|Borden Flats Lighthouse||
U.S. Coast Guard renovations, 1985.
Located at the mouth of the Taunton River, Borden Flats Lighthouse has protected the waters of Mt. Hope Bay and Fall River for well over a century.
During the early days of the industrial revolution, Fall River became known as the world leader in textile productions. The city grew to employ nearly 30,000 textile factory workers and became destination for large steam liners from destination such as Boston and New York.
Due to a large under water reef at the entrance to the Taunton River, a non-lighted day marker was places atop the obstacle, only to prove obsolete for night commerce. Congress appropriated funds for the construction of the cast iron, "spark plug" style lighthouse. On October, 1 1881 the lighthouse became active with a fixed red light from a 5th order Fresnel Lens. The lens was later upgraded to a 4th Order Fresnel Lens.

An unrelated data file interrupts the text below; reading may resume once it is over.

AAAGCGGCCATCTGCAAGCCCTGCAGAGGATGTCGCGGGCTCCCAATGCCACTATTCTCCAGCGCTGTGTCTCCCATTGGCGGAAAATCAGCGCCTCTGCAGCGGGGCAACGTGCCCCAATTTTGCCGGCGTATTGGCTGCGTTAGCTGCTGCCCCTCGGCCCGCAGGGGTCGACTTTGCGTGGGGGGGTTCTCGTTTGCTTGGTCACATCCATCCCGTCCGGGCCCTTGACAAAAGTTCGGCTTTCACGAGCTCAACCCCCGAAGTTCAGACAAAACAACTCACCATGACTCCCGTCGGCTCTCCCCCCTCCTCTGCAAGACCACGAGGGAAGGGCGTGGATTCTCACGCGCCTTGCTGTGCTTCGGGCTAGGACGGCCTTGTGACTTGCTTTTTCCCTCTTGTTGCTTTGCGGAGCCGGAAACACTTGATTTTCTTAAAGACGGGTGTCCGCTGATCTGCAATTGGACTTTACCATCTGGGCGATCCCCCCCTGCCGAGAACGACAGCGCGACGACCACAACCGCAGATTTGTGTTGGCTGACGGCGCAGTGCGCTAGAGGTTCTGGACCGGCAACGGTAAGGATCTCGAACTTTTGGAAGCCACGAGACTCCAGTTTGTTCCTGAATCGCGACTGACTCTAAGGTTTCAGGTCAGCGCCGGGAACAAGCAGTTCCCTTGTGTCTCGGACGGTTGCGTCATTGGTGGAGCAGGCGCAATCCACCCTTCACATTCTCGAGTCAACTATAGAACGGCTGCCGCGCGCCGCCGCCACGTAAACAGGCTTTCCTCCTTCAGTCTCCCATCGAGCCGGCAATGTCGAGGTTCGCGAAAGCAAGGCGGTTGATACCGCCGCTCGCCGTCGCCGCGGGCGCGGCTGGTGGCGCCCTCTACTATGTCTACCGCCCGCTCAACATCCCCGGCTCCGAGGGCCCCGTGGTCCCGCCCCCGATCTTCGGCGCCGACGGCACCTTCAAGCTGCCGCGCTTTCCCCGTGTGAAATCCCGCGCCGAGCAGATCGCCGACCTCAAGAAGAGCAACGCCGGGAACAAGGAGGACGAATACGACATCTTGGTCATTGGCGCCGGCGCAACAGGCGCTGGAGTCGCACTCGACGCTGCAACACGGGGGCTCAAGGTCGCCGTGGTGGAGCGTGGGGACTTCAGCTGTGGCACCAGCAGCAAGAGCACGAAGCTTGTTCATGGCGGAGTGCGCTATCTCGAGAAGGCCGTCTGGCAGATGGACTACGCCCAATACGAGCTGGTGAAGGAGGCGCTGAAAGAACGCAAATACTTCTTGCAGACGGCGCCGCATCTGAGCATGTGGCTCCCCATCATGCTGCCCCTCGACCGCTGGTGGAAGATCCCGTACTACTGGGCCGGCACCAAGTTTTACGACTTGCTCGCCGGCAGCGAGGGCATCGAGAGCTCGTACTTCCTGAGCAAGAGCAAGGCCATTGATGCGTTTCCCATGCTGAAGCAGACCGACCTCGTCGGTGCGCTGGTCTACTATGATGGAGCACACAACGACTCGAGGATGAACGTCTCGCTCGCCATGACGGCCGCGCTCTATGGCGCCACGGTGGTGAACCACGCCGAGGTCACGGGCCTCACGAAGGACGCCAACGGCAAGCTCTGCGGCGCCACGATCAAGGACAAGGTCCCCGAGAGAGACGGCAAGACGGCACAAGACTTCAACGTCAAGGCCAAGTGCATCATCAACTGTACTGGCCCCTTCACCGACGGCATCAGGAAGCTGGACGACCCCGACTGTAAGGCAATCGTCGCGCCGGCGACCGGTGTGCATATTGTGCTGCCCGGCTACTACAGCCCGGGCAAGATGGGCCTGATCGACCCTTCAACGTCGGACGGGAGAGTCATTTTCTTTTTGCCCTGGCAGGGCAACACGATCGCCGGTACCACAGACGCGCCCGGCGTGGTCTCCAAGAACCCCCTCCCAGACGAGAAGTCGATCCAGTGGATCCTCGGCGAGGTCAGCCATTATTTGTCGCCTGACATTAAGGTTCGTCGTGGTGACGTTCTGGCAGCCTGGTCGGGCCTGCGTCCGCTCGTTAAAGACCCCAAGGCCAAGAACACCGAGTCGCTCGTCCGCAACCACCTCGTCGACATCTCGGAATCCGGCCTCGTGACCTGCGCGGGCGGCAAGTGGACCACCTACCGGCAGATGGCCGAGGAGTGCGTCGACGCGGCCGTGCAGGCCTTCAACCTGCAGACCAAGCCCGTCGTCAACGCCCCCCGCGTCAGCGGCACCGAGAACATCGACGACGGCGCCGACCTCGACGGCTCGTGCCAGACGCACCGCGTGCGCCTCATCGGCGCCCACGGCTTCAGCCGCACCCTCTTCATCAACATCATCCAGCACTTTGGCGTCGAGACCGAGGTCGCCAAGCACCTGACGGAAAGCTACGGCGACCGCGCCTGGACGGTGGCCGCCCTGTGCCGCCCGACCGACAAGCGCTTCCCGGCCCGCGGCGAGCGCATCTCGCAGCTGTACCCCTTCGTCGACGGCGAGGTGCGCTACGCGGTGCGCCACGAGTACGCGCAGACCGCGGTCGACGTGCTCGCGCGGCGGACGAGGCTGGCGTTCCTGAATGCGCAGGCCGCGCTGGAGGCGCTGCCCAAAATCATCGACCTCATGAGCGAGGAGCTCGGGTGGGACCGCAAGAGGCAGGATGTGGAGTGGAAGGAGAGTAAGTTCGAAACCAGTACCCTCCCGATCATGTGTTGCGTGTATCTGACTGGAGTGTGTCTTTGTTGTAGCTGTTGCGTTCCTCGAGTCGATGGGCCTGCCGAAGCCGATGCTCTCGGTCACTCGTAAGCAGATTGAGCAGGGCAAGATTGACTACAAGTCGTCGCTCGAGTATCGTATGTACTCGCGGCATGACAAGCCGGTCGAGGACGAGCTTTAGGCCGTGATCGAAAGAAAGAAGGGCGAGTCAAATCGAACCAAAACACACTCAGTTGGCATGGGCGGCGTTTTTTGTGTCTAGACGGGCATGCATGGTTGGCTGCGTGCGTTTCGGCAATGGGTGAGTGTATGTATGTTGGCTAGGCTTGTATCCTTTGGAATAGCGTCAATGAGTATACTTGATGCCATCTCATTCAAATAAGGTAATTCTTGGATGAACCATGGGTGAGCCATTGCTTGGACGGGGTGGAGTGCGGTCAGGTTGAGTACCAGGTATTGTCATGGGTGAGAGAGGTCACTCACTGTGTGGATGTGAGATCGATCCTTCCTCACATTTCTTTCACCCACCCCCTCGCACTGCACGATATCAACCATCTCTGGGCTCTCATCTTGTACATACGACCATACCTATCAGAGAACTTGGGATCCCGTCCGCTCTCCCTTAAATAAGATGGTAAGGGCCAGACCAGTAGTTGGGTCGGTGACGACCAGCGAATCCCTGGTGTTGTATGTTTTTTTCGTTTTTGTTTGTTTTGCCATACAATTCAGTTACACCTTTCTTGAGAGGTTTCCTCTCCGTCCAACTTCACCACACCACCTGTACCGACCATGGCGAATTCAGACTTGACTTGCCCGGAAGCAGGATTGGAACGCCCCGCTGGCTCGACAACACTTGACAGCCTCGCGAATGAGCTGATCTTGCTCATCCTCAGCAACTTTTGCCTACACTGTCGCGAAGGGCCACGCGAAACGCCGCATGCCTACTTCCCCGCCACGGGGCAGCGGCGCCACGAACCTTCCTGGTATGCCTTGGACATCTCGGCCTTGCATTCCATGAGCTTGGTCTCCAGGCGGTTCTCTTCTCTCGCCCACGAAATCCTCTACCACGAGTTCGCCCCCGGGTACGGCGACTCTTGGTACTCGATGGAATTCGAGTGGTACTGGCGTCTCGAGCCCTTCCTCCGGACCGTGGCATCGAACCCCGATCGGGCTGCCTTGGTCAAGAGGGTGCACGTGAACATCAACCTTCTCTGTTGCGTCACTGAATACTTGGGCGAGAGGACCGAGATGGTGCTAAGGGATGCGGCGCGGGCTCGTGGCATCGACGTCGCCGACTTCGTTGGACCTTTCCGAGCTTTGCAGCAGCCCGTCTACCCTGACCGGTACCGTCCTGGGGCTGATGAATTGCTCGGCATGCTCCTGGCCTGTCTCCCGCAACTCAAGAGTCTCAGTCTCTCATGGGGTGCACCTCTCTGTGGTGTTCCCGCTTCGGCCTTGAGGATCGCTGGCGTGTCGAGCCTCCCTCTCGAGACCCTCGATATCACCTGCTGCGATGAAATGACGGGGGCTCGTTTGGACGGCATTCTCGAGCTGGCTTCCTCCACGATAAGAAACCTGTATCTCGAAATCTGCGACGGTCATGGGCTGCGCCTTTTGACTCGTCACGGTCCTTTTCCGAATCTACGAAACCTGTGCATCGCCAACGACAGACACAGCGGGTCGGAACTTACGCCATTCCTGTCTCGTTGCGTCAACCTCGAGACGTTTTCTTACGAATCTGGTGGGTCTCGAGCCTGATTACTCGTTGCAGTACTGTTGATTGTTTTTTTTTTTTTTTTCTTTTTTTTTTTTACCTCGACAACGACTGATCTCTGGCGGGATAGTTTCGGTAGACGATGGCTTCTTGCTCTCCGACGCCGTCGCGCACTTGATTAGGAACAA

The U.S. Lighthouse Service (USLHS) held keepers at the lighthouse until the U.S. Coast Guard assumed control in 1939. At that point, the USLHS was eliminated and station became staffed by three full time Coast Guard officers.
In an effort to save costs, the lighthouse was fully automated and destaffed in 1963. The Fresnel lens was soon replaced by a 250mm plastic optic with a white flash every 2.5 seconds. Around 1996, the optic was upgraded to the present Vega Rotating Beacon VRB-25, displaying the same flash pattern.
The lighthouse was deemed surplus by the U.S. Coast Guard and was offered through the National Historic Lighthouse Preservation Act (NHLPA). No entities applied, so it was sold into private ownership in August, 2010.
Borden Flats Circa 1939.
Today, the lighthouse is undergoing a transformation. After 48-years, the lighthouse once again has a caretaker.
The exterior of the station has undergone a long awaited facelift. By popular demand, the local boating community wanted to see a change in the lighthouse to help make it more visible against the Braga Bridge supports, the city of Fall River and the towers of the Brayton Point plant. The beacon now proudly displays a red lantern roof and red sectional band. The white on the tower was increased to a brighter white. Over all, the lighthouse is highly visible and can even be seen from the Mt. Hope Bay Bridge!